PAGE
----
Menopause, resilience and stress management

resilience and menopause

How resilience can help us manage menopause

resilience and menopauseAs part of our Lunch & Learn webinar series, we were joined by Danny Simmonds of Henpicked: Menopause in the Workplace and Silver Lining, to share some highlights from her Henpicked: Menopause in the Workplace Resilience and Stress Management Masterclass.

Here, she helps us discover how to find our own inner resilience and tackle stress during the menopause.

Henpicked: Why is resilience important during menopause?

Danny Simmonds: Menopause tends to happen between the ages of 45-55. For some it will be later and others, sooner. This is a time of life when we’re dealing with many of life’s challenges: children, teenagers, health, parents, and bereavement. And with 8 in 10 menopausal women in work, many of us are also juggling work pressures and deadlines too!

As if this isn’t enough, we then have menopause. Menopause is a transition with various stages. During perimenopause, the time leading up to menopause, our hormones are starting to fluctuate and can go out of balance. This can be challenging for our bodies. Not everyone will experience symptoms in the same way, as we are all different. But these fluctuations mean on some days we feel really good and other times it can be hard to think how we’ll get through the day.

We liken this journey to being on a rollercoaster. So not only are we on a rollercoaster, we’re simultaneously juggling life’s challenges. It’s not really surprising that, for many, menopause can be a stressful time. And we know that stress and menopause are not good friends.

Resilience has many great benefits during menopause:

Firstly, it equips us with skills to manage stress more effectively and be at our best while we’re on that rollercoaster.

Secondly, it enables us to view menopause through a more empowering lens. To view it as an opportunity, mid point in our lives, to pause and consider how we can take the very best care of our bodies, minds and overall health and wellbeing, for the duration of our lives.

And thirdly, it equips us with the skills to talk openly about menopause so we can get the help and support we need sooner, rather later.

Henpicked: We’ve heard a lot about resilience this past year. But what exactly is it?

Danny Simmonds: Before I talk about what resilience is, I’d like to say what I believe it isn’t. Resilience isn’t about working harder and longer, regardless of symptoms. Or that we must be stronger, tougher and drive ourselves forward, wearing burnout as a badge of honour.

See also  My story: going through menopause at the age of 14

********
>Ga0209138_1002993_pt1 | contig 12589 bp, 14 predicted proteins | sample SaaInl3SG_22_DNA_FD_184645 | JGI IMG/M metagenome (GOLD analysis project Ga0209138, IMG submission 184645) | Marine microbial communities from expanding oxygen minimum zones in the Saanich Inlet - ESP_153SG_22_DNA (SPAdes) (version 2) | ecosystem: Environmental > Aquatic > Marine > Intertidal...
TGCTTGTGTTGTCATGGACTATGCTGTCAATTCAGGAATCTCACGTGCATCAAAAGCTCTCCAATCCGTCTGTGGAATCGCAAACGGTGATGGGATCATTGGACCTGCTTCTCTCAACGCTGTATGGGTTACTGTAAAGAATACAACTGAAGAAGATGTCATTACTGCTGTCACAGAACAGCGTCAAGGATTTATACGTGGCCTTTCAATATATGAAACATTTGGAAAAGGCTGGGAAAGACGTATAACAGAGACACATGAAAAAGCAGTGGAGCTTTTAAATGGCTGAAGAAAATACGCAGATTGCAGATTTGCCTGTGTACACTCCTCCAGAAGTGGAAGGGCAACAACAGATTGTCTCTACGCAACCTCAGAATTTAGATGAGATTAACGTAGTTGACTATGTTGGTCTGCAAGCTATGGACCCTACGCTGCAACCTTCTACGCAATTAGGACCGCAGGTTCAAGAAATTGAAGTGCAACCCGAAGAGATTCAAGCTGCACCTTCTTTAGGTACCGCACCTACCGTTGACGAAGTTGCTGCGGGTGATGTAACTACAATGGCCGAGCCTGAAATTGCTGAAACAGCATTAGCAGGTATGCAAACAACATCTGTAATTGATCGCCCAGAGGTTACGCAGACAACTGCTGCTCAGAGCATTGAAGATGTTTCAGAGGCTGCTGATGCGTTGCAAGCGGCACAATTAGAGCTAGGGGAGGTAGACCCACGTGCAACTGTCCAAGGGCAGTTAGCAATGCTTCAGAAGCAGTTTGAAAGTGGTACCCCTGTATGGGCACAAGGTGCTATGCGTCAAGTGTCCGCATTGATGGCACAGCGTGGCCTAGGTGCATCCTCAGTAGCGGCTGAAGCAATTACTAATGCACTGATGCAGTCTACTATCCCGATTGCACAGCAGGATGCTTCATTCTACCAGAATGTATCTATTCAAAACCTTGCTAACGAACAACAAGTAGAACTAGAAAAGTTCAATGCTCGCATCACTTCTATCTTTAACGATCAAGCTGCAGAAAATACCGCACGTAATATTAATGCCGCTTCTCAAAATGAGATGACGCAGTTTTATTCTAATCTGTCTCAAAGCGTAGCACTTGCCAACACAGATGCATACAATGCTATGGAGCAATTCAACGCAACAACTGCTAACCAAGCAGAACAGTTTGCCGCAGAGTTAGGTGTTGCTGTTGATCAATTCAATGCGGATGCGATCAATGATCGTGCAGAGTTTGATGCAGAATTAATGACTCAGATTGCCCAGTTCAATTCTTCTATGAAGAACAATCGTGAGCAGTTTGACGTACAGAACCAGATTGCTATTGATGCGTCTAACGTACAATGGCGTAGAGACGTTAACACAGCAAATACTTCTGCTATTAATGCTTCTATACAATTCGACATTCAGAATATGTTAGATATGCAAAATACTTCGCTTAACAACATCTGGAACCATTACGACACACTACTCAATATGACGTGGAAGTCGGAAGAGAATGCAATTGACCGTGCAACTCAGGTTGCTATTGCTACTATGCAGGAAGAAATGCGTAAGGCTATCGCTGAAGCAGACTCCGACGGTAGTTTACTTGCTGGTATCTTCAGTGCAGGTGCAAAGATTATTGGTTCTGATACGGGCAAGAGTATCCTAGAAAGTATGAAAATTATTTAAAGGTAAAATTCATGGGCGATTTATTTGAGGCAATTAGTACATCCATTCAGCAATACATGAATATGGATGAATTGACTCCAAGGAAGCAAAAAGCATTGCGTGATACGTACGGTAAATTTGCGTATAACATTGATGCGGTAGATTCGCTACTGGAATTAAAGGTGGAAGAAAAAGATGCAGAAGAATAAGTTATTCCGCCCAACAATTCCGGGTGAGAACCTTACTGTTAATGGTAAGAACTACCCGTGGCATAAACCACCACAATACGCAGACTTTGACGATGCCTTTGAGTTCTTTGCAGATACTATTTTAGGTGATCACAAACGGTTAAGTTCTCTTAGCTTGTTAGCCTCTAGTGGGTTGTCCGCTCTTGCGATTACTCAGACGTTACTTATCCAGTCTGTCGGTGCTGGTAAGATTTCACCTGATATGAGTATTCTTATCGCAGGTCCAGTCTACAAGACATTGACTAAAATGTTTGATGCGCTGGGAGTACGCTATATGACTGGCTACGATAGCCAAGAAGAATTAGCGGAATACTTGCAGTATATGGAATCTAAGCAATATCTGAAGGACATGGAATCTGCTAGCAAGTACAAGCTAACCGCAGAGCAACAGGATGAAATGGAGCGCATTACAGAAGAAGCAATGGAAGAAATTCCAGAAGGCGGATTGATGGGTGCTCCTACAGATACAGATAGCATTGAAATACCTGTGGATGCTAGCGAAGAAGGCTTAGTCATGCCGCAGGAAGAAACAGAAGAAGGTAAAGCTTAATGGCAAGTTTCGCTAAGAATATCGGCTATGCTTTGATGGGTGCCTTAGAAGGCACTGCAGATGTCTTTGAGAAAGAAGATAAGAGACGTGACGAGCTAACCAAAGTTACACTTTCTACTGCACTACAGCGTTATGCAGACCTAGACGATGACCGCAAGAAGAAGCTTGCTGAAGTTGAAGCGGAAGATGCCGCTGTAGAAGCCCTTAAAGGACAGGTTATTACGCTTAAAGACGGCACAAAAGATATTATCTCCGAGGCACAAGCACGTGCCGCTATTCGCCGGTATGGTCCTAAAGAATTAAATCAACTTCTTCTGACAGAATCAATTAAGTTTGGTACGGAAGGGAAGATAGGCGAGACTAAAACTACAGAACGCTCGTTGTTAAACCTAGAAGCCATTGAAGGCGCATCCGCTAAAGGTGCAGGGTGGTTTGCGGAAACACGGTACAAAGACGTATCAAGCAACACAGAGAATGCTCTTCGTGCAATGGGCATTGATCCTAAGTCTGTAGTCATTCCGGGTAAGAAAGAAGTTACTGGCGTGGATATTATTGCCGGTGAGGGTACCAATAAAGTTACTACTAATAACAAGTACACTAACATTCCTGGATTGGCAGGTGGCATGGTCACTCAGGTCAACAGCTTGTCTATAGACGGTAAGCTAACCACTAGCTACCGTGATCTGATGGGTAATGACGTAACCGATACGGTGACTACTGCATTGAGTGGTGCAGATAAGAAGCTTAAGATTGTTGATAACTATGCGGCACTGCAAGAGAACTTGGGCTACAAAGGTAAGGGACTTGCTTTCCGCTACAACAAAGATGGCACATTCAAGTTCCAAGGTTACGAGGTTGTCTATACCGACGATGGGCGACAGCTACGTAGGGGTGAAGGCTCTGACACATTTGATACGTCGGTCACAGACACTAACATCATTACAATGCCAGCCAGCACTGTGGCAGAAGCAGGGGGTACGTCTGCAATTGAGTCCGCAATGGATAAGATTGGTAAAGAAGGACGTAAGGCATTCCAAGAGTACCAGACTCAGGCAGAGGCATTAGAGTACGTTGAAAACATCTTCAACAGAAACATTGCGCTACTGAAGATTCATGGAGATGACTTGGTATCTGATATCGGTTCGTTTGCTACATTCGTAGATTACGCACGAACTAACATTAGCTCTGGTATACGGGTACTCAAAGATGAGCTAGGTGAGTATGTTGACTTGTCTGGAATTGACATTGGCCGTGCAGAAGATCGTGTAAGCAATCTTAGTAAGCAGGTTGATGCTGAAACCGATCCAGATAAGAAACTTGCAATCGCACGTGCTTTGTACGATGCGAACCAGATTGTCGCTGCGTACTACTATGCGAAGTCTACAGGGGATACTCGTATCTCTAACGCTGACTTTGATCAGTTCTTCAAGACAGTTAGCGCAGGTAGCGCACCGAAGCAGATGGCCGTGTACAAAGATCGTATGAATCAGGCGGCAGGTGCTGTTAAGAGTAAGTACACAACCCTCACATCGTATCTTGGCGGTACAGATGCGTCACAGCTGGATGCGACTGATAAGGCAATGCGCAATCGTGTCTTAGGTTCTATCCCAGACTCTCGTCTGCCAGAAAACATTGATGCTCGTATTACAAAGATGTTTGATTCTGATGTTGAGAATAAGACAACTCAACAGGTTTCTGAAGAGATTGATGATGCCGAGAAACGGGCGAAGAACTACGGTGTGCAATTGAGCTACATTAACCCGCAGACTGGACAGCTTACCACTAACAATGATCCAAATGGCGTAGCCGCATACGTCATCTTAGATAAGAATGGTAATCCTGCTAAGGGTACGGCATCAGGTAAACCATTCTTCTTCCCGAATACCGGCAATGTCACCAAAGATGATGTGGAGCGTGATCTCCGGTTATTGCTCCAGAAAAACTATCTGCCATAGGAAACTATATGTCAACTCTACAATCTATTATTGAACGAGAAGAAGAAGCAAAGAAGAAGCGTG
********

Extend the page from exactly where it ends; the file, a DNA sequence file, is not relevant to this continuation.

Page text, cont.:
Resilience is the ability to respond effectively to pressures, bounce back from setbacks and find the strength to overcome adversity. And it’s different for everyone.

Perhaps most importantly, resilience builds our capacity to support ourselves, as well as others.  When we are taking care of everyone around us, it’s really easy for us to drop right down the priority list, until sometimes we drop off it altogether. During menopause we need to be at the top.

Henpicked: Can you share some resilience tools with us?

Danny Simmonds: Absolutely. Imagine you carry within you a ‘Resilience Reservoir’. Sometimes it’s topped up and at other times it gets very depleted. Life with all its challenges, especially at the moment, pokes holes in our reservoirs. So our job is to ensure we plug up those holes as quickly as possible, so we are not working from a place of depletion, or running on resilience fumes. It’s normal for our levels of resilience to fluctuate. What matters is knowing the right level for you to be and perform at your best.

Every so often, just quietly check into your reservoir and compassionately ask yourself, without judgement: “What might I need to top up my resilience reserves”?

Maybe it’s to move away from your desk and go for a walk. Perhaps it’s connecting with a friend, or making something nutritious to eat. It’s also important to ask yourself if you’re thinking in ways that support, rather than sabotage. Our thoughts are really important during menopause.

Henpicked: That’s interesting. How does our thinking impact on menopause?

Danny Simmonds: Our thinking has a powerful impact on how we feel, behave and on our physical and psychological symptoms during menopause. When our thinking is unhelpful, we go into a vicious circle, and when our thinking is helpful the opposite applies. So our ability to understand and manage our thinking is key.

Thankfully the cognitive psychologists have given us a powerful set of tools. These help us identify the unhelpful things we say in our heads which create these vicious circles, increase stress and exacerbate our menopause symptoms.

They call them the 10 Thinking Distortions. I call them 10 Stress Critters, inspired by the film gremlins.

During challenging times, Stress Critter thoughts run through our heads attacking all our objectivity, rationality and perspective, leaving us with stress, anxiety and negativity. They also impact on our performance.